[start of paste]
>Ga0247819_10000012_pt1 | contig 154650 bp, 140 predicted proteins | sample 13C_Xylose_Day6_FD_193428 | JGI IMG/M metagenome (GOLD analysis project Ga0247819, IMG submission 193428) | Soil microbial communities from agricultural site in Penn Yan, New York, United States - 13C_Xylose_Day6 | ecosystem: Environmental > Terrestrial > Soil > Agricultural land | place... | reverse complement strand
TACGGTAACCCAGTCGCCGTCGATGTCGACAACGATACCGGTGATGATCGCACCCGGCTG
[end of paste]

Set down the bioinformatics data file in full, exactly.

>Ga0247819_10000012_pt1 | contig 154650 bp, 140 predicted proteins | sample 13C_Xylose_Day6_FD_193428 | JGI IMG/M metagenome (GOLD analysis project Ga0247819, IMG submission 193428) | Soil microbial communities from agricultural site in Penn Yan, New York, United States - 13C_Xylose_Day6 | ecosystem: Environmental > Terrestrial > Soil > Agricultural land | place... | reverse complement strand
TACGGTAACCCAGTCGCCGTCGATGTCGACAACGATACCGGTGATGATCGCACCCGGCTG